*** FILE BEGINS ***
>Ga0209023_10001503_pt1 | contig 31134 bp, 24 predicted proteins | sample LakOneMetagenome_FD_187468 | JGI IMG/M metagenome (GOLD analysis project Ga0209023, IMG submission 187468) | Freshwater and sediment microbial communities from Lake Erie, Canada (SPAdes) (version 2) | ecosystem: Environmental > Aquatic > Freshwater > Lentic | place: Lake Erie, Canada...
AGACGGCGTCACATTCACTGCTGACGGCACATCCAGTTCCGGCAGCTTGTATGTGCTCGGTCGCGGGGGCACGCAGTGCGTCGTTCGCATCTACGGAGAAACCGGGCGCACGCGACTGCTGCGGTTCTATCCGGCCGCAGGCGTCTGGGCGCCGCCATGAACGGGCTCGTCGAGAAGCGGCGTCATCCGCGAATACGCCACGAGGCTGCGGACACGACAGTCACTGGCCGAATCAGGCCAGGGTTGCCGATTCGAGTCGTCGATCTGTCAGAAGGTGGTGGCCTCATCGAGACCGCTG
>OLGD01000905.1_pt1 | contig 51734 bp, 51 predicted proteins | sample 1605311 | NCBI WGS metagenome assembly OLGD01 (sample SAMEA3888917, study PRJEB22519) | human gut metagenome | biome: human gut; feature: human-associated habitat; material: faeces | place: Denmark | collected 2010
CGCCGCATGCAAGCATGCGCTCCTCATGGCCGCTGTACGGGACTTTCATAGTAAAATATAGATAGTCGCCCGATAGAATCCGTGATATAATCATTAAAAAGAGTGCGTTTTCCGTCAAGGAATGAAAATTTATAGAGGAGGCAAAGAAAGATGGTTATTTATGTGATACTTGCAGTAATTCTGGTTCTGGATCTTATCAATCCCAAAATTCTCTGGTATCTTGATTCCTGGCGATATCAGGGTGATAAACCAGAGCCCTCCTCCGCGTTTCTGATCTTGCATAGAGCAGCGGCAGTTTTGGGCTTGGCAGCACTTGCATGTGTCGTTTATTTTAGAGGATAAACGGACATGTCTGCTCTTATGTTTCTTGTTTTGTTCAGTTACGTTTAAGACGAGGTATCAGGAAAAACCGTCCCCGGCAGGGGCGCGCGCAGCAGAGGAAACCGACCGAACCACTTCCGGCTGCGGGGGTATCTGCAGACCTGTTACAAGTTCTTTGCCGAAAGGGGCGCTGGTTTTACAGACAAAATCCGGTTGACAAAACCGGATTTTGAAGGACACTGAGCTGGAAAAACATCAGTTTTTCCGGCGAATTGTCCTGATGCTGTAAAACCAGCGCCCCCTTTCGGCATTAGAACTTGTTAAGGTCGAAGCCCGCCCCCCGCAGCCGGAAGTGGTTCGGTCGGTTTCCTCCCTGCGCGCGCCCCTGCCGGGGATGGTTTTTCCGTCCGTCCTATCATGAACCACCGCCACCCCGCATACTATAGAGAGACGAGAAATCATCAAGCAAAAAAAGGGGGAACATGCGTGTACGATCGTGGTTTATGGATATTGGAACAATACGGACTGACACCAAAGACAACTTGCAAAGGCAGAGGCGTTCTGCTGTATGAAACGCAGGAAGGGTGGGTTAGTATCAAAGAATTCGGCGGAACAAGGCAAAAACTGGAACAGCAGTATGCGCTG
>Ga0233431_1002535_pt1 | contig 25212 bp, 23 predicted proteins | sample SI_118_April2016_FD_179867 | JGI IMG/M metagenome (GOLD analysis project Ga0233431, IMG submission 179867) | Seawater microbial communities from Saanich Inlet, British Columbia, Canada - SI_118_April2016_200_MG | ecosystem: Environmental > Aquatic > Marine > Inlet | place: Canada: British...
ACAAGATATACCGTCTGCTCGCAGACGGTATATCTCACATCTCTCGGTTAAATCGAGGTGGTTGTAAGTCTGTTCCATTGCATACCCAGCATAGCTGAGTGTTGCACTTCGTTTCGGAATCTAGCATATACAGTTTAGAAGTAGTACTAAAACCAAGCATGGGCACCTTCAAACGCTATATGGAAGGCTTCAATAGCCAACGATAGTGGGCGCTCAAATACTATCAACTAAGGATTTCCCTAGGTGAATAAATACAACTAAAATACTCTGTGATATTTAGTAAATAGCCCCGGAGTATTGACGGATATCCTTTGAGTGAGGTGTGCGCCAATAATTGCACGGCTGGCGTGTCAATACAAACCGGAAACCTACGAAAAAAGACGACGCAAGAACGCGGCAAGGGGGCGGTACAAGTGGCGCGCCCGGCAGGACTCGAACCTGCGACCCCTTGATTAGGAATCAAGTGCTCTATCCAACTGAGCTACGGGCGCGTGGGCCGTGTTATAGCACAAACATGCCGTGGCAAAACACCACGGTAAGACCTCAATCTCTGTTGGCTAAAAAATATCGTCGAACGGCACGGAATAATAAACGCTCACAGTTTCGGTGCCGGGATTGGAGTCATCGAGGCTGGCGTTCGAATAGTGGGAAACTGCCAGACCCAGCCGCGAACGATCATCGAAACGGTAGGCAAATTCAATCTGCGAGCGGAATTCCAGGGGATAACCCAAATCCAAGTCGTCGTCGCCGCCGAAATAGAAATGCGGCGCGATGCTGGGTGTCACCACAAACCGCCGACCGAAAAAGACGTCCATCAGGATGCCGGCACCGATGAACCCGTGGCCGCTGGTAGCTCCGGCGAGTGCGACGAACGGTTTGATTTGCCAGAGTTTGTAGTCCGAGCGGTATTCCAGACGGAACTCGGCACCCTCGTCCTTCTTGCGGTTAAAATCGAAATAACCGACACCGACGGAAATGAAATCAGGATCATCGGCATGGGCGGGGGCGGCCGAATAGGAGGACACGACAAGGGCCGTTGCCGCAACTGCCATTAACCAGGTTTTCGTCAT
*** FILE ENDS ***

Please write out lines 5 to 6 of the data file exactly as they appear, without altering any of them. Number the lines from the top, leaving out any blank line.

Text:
>Ga0233431_1002535_pt1 | contig 25212 bp, 23 predicted proteins | sample SI_118_April2016_FD_179867 | JGI IMG/M metagenome (GOLD analysis project Ga0233431, IMG submission 179867) | Seawater microbial communities from Saanich Inlet, British Columbia, Canada - SI_118_April2016_200_MG | ecosystem: Environmental > Aquatic > Marine > Inlet | place: Canada: British...
ACAAGATATACCGTCTGCTCGCAGACGGTATATCTCACATCTCTCGGTTAAATCGAGGTGGTTGTAAGTCTGTTCCATTGCATACCCAGCATAGCTGAGTGTTGCACTTCGTTTCGGAATCTAGCATATACAGTTTAGAAGTAGTACTAAAACCAAGCATGGGCACCTTCAAACGCTATATGGAAGGCTTCAATAGCCAACGATAGTGGGCGCTCAAATACTATCAACTAAGGATTTCCCTAGGTGAATAAATACAACTAAAATACTCTGTGATATTTAGTAAATAGCCCCGGAGTATTGACGGATATCCTTTGAGTGAGGTGTGCGCCAATAATTGCACGGCTGGCGTGTCAATACAAACCGGAAACCTACGAAAAAAGACGACGCAAGAACGCGGCAAGGGGGCGGTACAAGTGGCGCGCCCGGCAGGACTCGAACCTGCGACCCCTTGATTAGGAATCAAGTGCTCTATCCAACTGAGCTACGGGCGCGTGGGCCGTGTTATAGCACAAACATGCCGTGGCAAAACACCACGGTAAGACCTCAATCTCTGTTGGCTAAAAAATATCGTCGAACGGCACGGAATAATAAACGCTCACAGTTTCGGTGCCGGGATTGGAGTCATCGAGGCTGGCGTTCGAATAGTGGGAAACTGCCAGACCCAGCCGCGAACGATCATCGAAACGGTAGGCAAATTCAATCTGCGAGCGGAATTCCAGGGGATAACCCAAATCCAAGTCGTCGTCGCCGCCGAAATAGAAATGCGGCGCGATGCTGGGTGTCACCACAAACCGCCGACCGAAAAAGACGTCCATCAGGATGCCGGCACCGATGAACCCGTGGCCGCTGGTAGCTCCGGCGAGTGCGACGAACGGTTTGATTTGCCAGAGTTTGTAGTCCGAGCGGTATTCCAGACGGAACTCGGCACCCTCGTCCTTCTTGCGGTTAAAATCGAAATAACCGACACCGACGGAAATGAAATCAGGATCATCGGCATGGGCGGGGGCGGCCGAATAGGAGGACACGACAAGGGCCGTTGCCGCAACTGCCATTAACCAGGTTTTCGTCAT